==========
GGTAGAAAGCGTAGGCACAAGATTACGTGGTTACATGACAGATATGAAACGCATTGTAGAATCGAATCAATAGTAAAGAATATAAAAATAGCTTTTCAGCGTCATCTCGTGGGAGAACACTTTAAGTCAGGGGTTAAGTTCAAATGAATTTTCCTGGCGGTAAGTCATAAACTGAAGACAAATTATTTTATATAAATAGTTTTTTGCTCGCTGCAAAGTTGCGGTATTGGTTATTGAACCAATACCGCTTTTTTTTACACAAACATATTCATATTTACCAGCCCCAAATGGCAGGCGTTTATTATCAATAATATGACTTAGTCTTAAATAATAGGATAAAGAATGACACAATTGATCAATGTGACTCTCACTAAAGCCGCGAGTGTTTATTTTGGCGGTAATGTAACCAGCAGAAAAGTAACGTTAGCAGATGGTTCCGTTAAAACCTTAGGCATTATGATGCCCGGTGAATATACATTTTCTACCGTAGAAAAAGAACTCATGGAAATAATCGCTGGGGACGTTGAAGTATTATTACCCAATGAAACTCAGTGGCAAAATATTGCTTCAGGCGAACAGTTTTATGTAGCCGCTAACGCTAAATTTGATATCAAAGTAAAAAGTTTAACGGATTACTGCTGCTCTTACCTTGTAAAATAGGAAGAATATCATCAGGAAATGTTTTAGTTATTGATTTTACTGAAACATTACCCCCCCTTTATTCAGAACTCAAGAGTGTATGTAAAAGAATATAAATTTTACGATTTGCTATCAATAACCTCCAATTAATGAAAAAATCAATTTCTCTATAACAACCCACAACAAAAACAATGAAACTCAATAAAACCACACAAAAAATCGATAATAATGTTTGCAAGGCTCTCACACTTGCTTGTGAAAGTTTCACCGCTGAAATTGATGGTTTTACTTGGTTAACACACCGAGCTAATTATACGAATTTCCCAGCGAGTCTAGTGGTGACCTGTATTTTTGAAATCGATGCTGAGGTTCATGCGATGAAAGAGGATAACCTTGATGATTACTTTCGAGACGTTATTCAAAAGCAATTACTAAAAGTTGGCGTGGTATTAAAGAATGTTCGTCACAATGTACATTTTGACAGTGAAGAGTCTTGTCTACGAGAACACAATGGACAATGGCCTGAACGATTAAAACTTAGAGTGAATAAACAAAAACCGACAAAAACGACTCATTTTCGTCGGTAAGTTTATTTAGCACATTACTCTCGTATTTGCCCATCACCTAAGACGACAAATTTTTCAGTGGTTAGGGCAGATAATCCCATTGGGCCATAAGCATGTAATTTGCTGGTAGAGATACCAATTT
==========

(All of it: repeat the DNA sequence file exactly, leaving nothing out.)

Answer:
GGTAGAAAGCGTAGGCACAAGATTACGTGGTTACATGACAGATATGAAACGCATTGTAGAATCGAATCAATAGTAAAGAATATAAAAATAGCTTTTCAGCGTCATCTCGTGGGAGAACACTTTAAGTCAGGGGTTAAGTTCAAATGAATTTTCCTGGCGGTAAGTCATAAACTGAAGACAAATTATTTTATATAAATAGTTTTTTGCTCGCTGCAAAGTTGCGGTATTGGTTATTGAACCAATACCGCTTTTTTTTACACAAACATATTCATATTTACCAGCCCCAAATGGCAGGCGTTTATTATCAATAATATGACTTAGTCTTAAATAATAGGATAAAGAATGACACAATTGATCAATGTGACTCTCACTAAAGCCGCGAGTGTTTATTTTGGCGGTAATGTAACCAGCAGAAAAGTAACGTTAGCAGATGGTTCCGTTAAAACCTTAGGCATTATGATGCCCGGTGAATATACATTTTCTACCGTAGAAAAAGAACTCATGGAAATAATCGCTGGGGACGTTGAAGTATTATTACCCAATGAAACTCAGTGGCAAAATATTGCTTCAGGCGAACAGTTTTATGTAGCCGCTAACGCTAAATTTGATATCAAAGTAAAAAGTTTAACGGATTACTGCTGCTCTTACCTTGTAAAATAGGAAGAATATCATCAGGAAATGTTTTAGTTATTGATTTTACTGAAACATTACCCCCCCTTTATTCAGAACTCAAGAGTGTATGTAAAAGAATATAAATTTTACGATTTGCTATCAATAACCTCCAATTAATGAAAAAATCAATTTCTCTATAACAACCCACAACAAAAACAATGAAACTCAATAAAACCACACAAAAAATCGATAATAATGTTTGCAAGGCTCTCACACTTGCTTGTGAAAGTTTCACCGCTGAAATTGATGGTTTTACTTGGTTAACACACCGAGCTAATTATACGAATTTCCCAGCGAGTCTAGTGGTGACCTGTATTTTTGAAATCGATGCTGAGGTTCATGCGATGAAAGAGGATAACCTTGATGATTACTTTCGAGACGTTATTCAAAAGCAATTACTAAAAGTTGGCGTGGTATTAAAGAATGTTCGTCACAATGTACATTTTGACAGTGAAGAGTCTTGTCTACGAGAACACAATGGACAATGGCCTGAACGATTAAAACTTAGAGTGAATAAACAAAAACCGACAAAAACGACTCATTTTCGTCGGTAAGTTTATTTAGCACATTACTCTCGTATTTGCCCATCACCTAAGACGACAAATTTTTCAGTGGTTAGGGCAGATAATCCCATTGGGCCATAAGCATGTAATTTGCTGGTAGAGATACCAATTT